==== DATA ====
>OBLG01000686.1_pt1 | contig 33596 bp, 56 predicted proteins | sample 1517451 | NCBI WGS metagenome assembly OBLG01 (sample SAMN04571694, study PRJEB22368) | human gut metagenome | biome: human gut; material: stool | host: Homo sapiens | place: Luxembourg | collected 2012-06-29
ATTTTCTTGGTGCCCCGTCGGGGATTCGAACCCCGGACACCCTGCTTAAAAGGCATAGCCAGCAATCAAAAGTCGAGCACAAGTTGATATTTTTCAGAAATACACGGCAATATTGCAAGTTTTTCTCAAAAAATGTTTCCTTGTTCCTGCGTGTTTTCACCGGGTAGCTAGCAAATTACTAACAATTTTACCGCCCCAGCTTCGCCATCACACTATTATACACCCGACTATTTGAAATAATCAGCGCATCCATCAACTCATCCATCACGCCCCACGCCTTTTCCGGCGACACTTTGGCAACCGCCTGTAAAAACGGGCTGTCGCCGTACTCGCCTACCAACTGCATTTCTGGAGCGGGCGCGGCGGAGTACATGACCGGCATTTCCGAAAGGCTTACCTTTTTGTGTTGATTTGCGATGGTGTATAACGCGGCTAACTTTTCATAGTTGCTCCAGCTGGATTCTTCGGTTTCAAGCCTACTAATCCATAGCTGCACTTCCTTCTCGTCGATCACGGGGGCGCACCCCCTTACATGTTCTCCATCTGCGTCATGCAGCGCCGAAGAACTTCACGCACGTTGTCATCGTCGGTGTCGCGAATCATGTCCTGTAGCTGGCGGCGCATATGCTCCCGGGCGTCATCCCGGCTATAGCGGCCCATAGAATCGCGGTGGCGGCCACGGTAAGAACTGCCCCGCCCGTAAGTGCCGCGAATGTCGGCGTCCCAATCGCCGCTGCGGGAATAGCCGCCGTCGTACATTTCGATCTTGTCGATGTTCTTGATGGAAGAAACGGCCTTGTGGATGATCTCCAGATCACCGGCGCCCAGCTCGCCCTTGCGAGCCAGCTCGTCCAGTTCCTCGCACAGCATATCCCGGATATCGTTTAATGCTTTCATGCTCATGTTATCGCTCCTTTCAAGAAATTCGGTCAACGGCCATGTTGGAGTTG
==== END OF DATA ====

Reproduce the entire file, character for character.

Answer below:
>OBLG01000686.1_pt1 | contig 33596 bp, 56 predicted proteins | sample 1517451 | NCBI WGS metagenome assembly OBLG01 (sample SAMN04571694, study PRJEB22368) | human gut metagenome | biome: human gut; material: stool | host: Homo sapiens | place: Luxembourg | collected 2012-06-29
ATTTTCTTGGTGCCCCGTCGGGGATTCGAACCCCGGACACCCTGCTTAAAAGGCATAGCCAGCAATCAAAAGTCGAGCACAAGTTGATATTTTTCAGAAATACACGGCAATATTGCAAGTTTTTCTCAAAAAATGTTTCCTTGTTCCTGCGTGTTTTCACCGGGTAGCTAGCAAATTACTAACAATTTTACCGCCCCAGCTTCGCCATCACACTATTATACACCCGACTATTTGAAATAATCAGCGCATCCATCAACTCATCCATCACGCCCCACGCCTTTTCCGGCGACACTTTGGCAACCGCCTGTAAAAACGGGCTGTCGCCGTACTCGCCTACCAACTGCATTTCTGGAGCGGGCGCGGCGGAGTACATGACCGGCATTTCCGAAAGGCTTACCTTTTTGTGTTGATTTGCGATGGTGTATAACGCGGCTAACTTTTCATAGTTGCTCCAGCTGGATTCTTCGGTTTCAAGCCTACTAATCCATAGCTGCACTTCCTTCTCGTCGATCACGGGGGCGCACCCCCTTACATGTTCTCCATCTGCGTCATGCAGCGCCGAAGAACTTCACGCACGTTGTCATCGTCGGTGTCGCGAATCATGTCCTGTAGCTGGCGGCGCATATGCTCCCGGGCGTCATCCCGGCTATAGCGGCCCATAGAATCGCGGTGGCGGCCACGGTAAGAACTGCCCCGCCCGTAAGTGCCGCGAATGTCGGCGTCCCAATCGCCGCTGCGGGAATAGCCGCCGTCGTACATTTCGATCTTGTCGATGTTCTTGATGGAAGAAACGGCCTTGTGGATGATCTCCAGATCACCGGCGCCCAGCTCGCCCTTGCGAGCCAGCTCGTCCAGTTCCTCGCACAGCATATCCCGGATATCGTTTAATGCTTTCATGCTCATGTTATCGCTCCTTTCAAGAAATTCGGTCAACGGCCATGTTGGAGTTG